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    Sale 1977

    The Meriem Collection Important Chinese Snuff Bottles, Part II

    19 March 2008, New York, Rockefeller Plaza

  • Lot 264



    Price Realised  


    Of compressed form with flat lip and flat foot, the main sides of the burl wood bottle contained within a foliate silver mount finely worked with a formalized floral scroll enameled in pale turquoise-blue, purple and white, matching original enameled silver stopper
    2 9/16 cm. (6.5 cm.) high

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    Examples of snuff bottles made from organic materials such as amber and coconut shell, mounted in embellished silver are illustrated by M. Hughes, The Blair Bequest. Chinese Snuff Bottles from the Collection of the Princeton University Art Museum, pp. 94-95, nos. 94-97, all of which display Mongolian or Tibetan influence, as does the present bottle, suggesting north-China manufacture. See a silver and silver-gilt snuff bottle illustrated by R. Kleiner, in Chinese Snuff Bottles from the Collection of Mary and George Bloch, p. 183, no. 247. These enameled metal mounts are also found on burl wood tea bowls common in Tibetan and Mongolian usage.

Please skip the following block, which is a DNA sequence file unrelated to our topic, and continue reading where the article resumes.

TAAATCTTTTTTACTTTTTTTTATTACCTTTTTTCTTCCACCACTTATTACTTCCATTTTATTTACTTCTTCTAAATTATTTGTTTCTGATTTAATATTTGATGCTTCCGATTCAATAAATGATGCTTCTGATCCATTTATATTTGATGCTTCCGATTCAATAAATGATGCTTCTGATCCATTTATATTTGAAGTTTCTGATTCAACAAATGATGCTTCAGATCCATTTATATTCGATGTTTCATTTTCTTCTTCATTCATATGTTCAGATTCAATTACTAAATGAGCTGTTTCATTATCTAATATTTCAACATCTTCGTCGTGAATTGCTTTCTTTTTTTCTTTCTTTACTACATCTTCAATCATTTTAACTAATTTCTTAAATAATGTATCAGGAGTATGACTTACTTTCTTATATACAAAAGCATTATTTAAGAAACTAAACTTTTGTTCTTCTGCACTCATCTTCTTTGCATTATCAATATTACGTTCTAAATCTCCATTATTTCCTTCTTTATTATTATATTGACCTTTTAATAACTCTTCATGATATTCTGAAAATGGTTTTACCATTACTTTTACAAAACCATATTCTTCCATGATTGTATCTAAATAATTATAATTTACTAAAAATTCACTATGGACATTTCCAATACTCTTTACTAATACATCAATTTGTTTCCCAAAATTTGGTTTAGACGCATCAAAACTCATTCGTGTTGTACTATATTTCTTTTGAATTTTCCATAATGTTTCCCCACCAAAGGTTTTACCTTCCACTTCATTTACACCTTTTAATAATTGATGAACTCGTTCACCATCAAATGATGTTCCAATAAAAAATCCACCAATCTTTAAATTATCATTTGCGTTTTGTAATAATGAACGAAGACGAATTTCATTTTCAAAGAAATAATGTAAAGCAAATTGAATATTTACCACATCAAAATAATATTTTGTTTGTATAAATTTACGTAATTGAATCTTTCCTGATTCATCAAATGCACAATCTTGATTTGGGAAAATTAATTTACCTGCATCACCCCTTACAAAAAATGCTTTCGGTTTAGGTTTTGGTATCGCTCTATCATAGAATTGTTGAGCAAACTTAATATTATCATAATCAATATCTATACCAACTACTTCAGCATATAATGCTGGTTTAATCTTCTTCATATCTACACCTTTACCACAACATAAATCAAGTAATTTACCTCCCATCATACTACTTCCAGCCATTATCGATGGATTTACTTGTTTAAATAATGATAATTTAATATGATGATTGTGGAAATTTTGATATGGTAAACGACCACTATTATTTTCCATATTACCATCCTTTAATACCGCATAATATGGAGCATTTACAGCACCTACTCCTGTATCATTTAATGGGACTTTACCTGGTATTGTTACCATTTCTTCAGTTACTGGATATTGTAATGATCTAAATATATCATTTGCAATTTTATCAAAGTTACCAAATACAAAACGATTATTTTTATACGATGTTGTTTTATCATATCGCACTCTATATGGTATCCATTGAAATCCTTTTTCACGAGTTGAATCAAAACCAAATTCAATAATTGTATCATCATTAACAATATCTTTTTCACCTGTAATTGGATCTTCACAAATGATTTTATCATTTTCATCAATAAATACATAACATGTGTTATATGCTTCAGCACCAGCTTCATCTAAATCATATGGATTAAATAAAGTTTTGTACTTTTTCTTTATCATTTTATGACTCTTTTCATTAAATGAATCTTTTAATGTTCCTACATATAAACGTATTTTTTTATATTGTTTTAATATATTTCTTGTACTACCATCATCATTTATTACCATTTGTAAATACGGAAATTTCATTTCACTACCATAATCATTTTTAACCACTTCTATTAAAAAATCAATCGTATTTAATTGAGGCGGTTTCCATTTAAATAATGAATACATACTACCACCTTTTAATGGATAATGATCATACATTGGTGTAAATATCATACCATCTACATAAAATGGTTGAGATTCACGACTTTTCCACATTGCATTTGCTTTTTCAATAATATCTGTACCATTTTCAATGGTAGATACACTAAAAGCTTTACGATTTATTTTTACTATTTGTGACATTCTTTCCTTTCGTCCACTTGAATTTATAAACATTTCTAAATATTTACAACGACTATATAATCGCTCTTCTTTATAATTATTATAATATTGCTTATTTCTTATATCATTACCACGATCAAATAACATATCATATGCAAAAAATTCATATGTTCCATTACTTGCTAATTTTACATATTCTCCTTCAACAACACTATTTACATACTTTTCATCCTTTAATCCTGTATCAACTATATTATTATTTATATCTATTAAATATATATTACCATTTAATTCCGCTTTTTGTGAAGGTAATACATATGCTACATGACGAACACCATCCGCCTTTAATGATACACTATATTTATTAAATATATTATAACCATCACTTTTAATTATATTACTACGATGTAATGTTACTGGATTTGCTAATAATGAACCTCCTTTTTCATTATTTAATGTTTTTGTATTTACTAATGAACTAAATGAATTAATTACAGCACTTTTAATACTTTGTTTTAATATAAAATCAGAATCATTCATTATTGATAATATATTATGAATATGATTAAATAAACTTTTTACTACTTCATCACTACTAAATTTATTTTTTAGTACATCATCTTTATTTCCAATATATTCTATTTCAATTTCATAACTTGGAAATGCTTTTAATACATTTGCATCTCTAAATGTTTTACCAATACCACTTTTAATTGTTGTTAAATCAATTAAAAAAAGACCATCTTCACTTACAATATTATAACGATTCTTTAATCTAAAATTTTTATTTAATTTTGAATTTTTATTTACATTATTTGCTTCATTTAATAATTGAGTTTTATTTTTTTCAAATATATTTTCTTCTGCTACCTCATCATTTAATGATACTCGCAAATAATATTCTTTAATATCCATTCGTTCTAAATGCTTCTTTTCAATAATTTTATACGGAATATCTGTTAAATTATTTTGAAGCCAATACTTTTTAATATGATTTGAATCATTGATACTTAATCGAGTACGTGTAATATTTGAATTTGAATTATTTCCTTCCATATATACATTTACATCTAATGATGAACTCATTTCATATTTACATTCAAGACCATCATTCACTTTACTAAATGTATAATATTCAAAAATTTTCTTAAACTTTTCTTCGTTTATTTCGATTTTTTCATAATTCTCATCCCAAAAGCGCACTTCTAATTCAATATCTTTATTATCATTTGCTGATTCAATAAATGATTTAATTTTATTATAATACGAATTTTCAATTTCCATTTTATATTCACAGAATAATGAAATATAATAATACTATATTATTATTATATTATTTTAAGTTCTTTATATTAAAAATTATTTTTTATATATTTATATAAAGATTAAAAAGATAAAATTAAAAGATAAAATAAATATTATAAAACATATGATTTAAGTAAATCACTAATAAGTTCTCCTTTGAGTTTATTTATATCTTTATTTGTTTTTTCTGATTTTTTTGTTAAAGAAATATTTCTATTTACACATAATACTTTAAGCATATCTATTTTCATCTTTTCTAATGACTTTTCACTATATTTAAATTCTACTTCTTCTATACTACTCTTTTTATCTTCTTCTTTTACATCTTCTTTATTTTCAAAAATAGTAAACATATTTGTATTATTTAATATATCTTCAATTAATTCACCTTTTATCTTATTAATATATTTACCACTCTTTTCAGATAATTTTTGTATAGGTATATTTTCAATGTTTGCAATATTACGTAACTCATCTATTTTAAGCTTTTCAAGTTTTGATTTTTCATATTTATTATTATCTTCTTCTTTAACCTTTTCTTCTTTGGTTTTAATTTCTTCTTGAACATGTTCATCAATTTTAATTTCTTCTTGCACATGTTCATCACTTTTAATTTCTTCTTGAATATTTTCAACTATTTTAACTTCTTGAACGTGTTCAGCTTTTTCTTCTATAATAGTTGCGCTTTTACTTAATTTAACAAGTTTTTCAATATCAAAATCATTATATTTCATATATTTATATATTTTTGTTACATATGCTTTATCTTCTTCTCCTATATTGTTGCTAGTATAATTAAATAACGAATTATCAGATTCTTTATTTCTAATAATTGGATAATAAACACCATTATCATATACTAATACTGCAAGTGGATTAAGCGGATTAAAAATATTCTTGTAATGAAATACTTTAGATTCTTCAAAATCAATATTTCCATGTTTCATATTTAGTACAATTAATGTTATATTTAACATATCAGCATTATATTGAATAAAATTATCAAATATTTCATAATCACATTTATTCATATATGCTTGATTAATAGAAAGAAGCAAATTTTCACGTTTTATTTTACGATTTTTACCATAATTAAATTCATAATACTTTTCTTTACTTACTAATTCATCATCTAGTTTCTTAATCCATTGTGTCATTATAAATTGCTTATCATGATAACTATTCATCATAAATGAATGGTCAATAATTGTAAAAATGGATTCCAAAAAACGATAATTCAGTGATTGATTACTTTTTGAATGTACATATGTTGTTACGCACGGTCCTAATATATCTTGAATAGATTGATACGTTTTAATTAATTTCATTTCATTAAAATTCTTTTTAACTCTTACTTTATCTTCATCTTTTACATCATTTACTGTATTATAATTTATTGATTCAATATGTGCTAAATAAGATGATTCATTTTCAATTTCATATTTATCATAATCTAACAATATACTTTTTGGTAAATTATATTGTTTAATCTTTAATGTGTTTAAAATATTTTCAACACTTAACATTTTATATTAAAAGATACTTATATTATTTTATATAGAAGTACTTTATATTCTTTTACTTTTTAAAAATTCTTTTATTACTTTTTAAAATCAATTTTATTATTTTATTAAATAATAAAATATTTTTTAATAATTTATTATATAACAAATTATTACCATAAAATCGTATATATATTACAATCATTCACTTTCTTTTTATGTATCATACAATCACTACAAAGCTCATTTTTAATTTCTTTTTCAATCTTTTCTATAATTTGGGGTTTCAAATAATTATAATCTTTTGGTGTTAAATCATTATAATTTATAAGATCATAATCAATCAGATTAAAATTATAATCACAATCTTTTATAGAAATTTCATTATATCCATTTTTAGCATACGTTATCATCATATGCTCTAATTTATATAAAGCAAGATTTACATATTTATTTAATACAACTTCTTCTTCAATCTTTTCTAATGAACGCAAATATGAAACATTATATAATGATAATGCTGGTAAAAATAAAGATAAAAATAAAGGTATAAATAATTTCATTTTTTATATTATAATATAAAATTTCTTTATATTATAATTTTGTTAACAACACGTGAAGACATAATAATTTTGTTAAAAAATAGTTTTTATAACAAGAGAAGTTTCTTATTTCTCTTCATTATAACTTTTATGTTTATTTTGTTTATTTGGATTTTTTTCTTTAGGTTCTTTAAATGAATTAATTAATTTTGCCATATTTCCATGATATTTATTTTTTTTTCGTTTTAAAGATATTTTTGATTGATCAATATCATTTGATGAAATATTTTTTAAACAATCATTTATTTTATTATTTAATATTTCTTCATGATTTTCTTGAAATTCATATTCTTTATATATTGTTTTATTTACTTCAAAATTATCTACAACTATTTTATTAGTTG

What sets this bottle apart from the group is the fine cloisonné enameling on the silver mounts. Technically cloisonné enamels, since the design consists of different colored enamels contained within raised wires, this was an alternative Palace style of the mid-Qing period, but also produced elsewhere. As is often the case with this ware, only some areas were filled with enamel.

    Special Notice

    Prospective purchasers are advised that several countries prohibit the importation of property containing materials from endangered species, including but not limited to coral, ivory and tortoiseshell. Accordingly, prospective purchasers should familiarize themselves with relevant customs regulations prior to bidding if they intend to import this lot into another country.


    Potter's Gallery, Vancouver.